Narrowing Down Your Guest List

How to narrow down a guest list when you have too many people.

Many brides and grooms struggle with who to invite to their wedding. Friends and family try to console you by saying, “It’s your wedding, invite who you want.” However, we all know it’s not that simple. Someone is bound to be offended and, often times, you have to please your parents and in-laws with their must-have guests. How do you keep the guest list realistic? 

First of all, set your expectations first. This means figuring out the total budget for your wedding and working backwards from there. The average wedding in South Dakota in 2019 cost $29,000, and the average guest costs $70 per person just in catering. You also have to consider alcohol, cake, seating and rentals into that figure. When all is said and done, the money you spend on your guests is the biggest factor in your budget, so know how much you have to spend. 

Also consider where your money is coming from. If your or your significant other's parents are paying for the wedding, they should get a say in who is invited to the party. If you want to have total control over the guest list, you may have to have an honest conversation with your parents, or pay for your wedding yourself. It's best to discuss the size of the wedding you and your partner want before asking or accepting financial support from anyone. Traditionally, the couple gets half the guest list, with each side of the family getting a quarter each. Finding a similar plan may be an amicable way to divvy up the list, but make sure all parties agree up front. 

Now that you've decided who gets a say in the invitation list, start writing out names! Now is a good time to start a spreadsheet you can add addresses and gifts or thank you notes to later. You can add everyone you can think of and pare down from there, or only add close friends and family that must be there and add more if you have extra spots. Either way is fine, just work together with your partner to come up with a list.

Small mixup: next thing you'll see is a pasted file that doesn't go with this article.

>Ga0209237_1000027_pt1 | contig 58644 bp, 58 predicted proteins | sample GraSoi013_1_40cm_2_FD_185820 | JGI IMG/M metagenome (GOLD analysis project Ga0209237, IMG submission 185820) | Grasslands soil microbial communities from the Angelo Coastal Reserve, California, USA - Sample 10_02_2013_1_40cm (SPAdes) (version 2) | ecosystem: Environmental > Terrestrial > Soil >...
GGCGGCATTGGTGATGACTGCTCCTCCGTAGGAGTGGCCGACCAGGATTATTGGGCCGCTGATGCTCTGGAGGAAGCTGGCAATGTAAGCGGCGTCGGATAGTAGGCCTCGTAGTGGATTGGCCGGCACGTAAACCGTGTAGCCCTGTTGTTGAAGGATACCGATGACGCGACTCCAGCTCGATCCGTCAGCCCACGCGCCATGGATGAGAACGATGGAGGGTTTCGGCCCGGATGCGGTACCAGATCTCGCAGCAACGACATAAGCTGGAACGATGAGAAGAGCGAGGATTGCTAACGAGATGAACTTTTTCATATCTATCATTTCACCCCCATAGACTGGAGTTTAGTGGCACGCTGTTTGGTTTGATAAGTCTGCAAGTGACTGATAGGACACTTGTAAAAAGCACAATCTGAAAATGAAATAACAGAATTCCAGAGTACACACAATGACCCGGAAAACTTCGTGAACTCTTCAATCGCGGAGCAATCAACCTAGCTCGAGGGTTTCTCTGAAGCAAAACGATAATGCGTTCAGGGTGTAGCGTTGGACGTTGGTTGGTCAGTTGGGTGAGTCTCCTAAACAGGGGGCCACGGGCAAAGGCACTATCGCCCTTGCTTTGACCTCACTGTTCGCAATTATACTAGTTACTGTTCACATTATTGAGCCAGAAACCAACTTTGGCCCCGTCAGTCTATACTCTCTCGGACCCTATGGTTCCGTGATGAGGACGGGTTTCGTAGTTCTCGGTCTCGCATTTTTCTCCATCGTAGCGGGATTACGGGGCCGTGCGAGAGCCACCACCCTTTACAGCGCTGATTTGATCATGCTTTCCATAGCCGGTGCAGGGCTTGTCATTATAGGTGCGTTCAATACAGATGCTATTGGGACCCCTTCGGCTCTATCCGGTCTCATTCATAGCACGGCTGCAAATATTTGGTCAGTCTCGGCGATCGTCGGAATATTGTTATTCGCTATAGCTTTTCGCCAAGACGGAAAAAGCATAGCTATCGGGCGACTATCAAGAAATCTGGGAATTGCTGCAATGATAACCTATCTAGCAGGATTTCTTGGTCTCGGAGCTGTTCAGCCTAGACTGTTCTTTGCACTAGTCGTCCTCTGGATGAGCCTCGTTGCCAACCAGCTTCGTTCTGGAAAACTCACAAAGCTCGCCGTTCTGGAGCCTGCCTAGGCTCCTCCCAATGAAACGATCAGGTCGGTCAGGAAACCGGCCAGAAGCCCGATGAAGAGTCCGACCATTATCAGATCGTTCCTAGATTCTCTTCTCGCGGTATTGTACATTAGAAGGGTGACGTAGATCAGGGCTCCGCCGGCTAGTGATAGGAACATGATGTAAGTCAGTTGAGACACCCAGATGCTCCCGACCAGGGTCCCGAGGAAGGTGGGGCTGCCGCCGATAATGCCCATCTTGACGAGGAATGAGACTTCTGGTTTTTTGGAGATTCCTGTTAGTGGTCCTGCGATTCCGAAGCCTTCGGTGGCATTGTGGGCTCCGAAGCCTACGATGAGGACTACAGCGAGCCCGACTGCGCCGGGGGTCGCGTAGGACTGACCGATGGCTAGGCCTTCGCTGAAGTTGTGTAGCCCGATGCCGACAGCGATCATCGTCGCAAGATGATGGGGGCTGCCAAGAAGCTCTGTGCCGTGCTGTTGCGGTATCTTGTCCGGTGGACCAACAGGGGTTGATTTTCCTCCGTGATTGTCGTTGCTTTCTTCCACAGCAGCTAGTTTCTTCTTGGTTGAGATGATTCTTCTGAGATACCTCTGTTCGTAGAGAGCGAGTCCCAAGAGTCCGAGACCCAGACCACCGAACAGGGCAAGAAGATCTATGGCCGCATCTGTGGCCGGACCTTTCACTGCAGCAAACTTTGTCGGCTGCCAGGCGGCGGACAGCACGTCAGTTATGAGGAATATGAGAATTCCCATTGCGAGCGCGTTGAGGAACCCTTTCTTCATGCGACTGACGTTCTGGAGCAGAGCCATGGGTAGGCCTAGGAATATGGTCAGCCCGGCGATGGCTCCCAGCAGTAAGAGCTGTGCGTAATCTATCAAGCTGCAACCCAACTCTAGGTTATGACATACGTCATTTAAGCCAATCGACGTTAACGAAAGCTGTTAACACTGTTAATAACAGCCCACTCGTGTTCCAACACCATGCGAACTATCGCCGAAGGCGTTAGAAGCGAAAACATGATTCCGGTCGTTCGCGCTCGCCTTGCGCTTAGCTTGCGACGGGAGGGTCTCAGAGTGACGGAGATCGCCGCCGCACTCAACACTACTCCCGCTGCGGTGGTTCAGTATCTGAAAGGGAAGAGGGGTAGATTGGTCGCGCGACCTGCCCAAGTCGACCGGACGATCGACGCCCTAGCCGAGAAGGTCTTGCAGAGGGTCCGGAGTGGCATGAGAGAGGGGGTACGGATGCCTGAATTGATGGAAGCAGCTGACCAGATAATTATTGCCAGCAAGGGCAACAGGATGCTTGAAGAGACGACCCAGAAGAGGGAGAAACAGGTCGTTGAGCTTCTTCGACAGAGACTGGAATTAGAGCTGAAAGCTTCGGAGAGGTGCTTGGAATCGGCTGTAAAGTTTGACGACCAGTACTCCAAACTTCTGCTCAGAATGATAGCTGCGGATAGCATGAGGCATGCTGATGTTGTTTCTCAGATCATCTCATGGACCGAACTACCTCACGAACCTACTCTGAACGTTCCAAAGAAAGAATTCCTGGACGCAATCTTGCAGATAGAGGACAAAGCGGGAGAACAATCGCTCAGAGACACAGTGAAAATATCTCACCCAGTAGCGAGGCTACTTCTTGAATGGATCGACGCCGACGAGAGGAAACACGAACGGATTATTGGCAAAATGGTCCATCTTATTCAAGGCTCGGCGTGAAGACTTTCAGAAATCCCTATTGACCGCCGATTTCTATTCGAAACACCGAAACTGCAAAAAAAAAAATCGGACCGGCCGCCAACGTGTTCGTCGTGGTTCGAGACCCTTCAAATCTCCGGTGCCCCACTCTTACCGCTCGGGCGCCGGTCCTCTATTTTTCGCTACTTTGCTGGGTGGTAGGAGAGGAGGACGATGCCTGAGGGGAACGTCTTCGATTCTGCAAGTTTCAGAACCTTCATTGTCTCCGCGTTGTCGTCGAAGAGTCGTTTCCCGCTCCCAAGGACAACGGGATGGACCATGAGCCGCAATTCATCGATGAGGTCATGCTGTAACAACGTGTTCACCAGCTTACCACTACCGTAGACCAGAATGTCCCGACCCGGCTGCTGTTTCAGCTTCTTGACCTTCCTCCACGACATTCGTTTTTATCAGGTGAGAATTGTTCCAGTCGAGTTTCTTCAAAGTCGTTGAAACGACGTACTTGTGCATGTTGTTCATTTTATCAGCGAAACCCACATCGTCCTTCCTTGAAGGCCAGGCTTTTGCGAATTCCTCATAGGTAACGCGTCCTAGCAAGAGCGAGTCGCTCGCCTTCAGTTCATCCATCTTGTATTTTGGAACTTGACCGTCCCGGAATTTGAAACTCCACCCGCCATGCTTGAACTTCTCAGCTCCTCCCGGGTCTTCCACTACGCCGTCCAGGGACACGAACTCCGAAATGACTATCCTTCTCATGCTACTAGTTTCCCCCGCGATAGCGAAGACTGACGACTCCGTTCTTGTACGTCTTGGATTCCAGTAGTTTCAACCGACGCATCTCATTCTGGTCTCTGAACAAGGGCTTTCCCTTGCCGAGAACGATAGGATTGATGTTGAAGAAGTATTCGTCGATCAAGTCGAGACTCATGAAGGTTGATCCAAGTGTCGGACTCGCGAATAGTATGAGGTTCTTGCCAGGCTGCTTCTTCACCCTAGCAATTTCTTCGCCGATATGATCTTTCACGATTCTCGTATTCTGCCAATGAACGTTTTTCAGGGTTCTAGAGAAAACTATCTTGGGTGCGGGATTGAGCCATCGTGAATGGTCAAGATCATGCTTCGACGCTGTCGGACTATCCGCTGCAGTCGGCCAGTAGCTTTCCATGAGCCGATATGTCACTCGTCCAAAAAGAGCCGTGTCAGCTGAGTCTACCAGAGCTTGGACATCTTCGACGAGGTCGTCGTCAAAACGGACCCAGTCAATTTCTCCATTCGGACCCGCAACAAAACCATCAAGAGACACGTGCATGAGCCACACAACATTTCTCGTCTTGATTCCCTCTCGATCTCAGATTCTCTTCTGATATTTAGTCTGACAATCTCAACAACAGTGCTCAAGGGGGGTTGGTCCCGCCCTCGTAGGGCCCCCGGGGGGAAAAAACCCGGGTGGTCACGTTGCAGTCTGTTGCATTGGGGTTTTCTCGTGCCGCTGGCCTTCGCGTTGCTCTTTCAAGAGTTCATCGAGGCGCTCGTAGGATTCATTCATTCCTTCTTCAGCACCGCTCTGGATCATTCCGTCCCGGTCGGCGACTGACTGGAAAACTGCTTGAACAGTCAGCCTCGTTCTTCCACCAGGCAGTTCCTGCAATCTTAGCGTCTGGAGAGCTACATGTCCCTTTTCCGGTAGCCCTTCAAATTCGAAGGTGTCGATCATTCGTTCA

Who Makes the Cut

When you're done, it's almost inevitable that you'll have to cut people. Here are a few questions to ask yourselves when considering who to invite and who not to:


First, would not inviting them to your wedding cause a family feud that would rival the Capulets and Montagues? Do you get together for holidays? Do you keep in touch regularly? Are they supportive of your marriage and will they play an active role in it? If the answer to these questions is no, you might reconsider them, but make sure you check with your parents.


Do you get together on a regular basis? Are they friends to both of you? Have you even spoken in the last 6 months? If your partner has never heard of someone, that's probably a good indication that they shouldn't make the list. 


Have you ever socialized outside of work? Do you feel more like friends than co-workers? Would you even keep in touch if you didn’t work together?

For all of these categories, keep in mind that just because they invited you to their wedding, does not mean that you have to invite them to yours. This can also be true when it comes to picking bridesmaids and groomsmen, just because you were in their wedding doesn't obligate you to have them in yours. 

If you have made cuts and still can't get your list small enough, consider having your wedding on a weeknight or in the morning. Many of your vendors offer discounts on days and times that aren't as in-demand, and if you have your wedding earlier in the day you can expect a lower alcohol and food budget.

Dealing With Last-Minute Additions

It happens without fail: you've sent out invites to your carefully curated list, and someone writes a plus one in on their RSVP. Or your aunt and uncle call and say they want to bring all five of your step-cousins you hadn't planned for. What do you do now? First of all, you can hopefully avoid this situation entirely with one simple trick: write the names of the guests you are inviting on your RSVP cards. This removes your college roommate's ability to write in her boyfriend she's been seeing for a week when your catering costs $70 per person. 

If you find yourself in a bind where people are asking to bring along so-and-so, the best thing you can do is be honest. Simply tell them that you meant your invitation to be for a certain number of people, and you can't afford extras. Make sure you set boundaries about who is invited and stick to them. This is where all your prep beforehand really pays off, as you and anyone involved in the guest list planning know what to expect. Last but not least, know that your wedding is your day, don't let people bully or whine their way into it or make you feel bad about your decisions. This is meant to be a celebration of your love and beginning a new life with your best friend—be honest with people and focus on what matters, and your day will be perfect.